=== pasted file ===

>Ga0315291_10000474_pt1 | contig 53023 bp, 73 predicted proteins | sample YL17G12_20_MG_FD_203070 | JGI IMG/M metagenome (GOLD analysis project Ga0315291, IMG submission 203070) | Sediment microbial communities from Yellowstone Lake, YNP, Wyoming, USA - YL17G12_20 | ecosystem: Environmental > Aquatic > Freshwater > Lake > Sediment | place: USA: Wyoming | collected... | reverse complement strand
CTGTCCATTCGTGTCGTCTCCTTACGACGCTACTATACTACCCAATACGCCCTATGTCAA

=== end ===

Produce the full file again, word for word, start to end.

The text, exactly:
>Ga0315291_10000474_pt1 | contig 53023 bp, 73 predicted proteins | sample YL17G12_20_MG_FD_203070 | JGI IMG/M metagenome (GOLD analysis project Ga0315291, IMG submission 203070) | Sediment microbial communities from Yellowstone Lake, YNP, Wyoming, USA - YL17G12_20 | ecosystem: Environmental > Aquatic > Freshwater > Lake > Sediment | place: USA: Wyoming | collected... | reverse complement strand
CTGTCCATTCGTGTCGTCTCCTTACGACGCTACTATACTACCCAATACGCCCTATGTCAA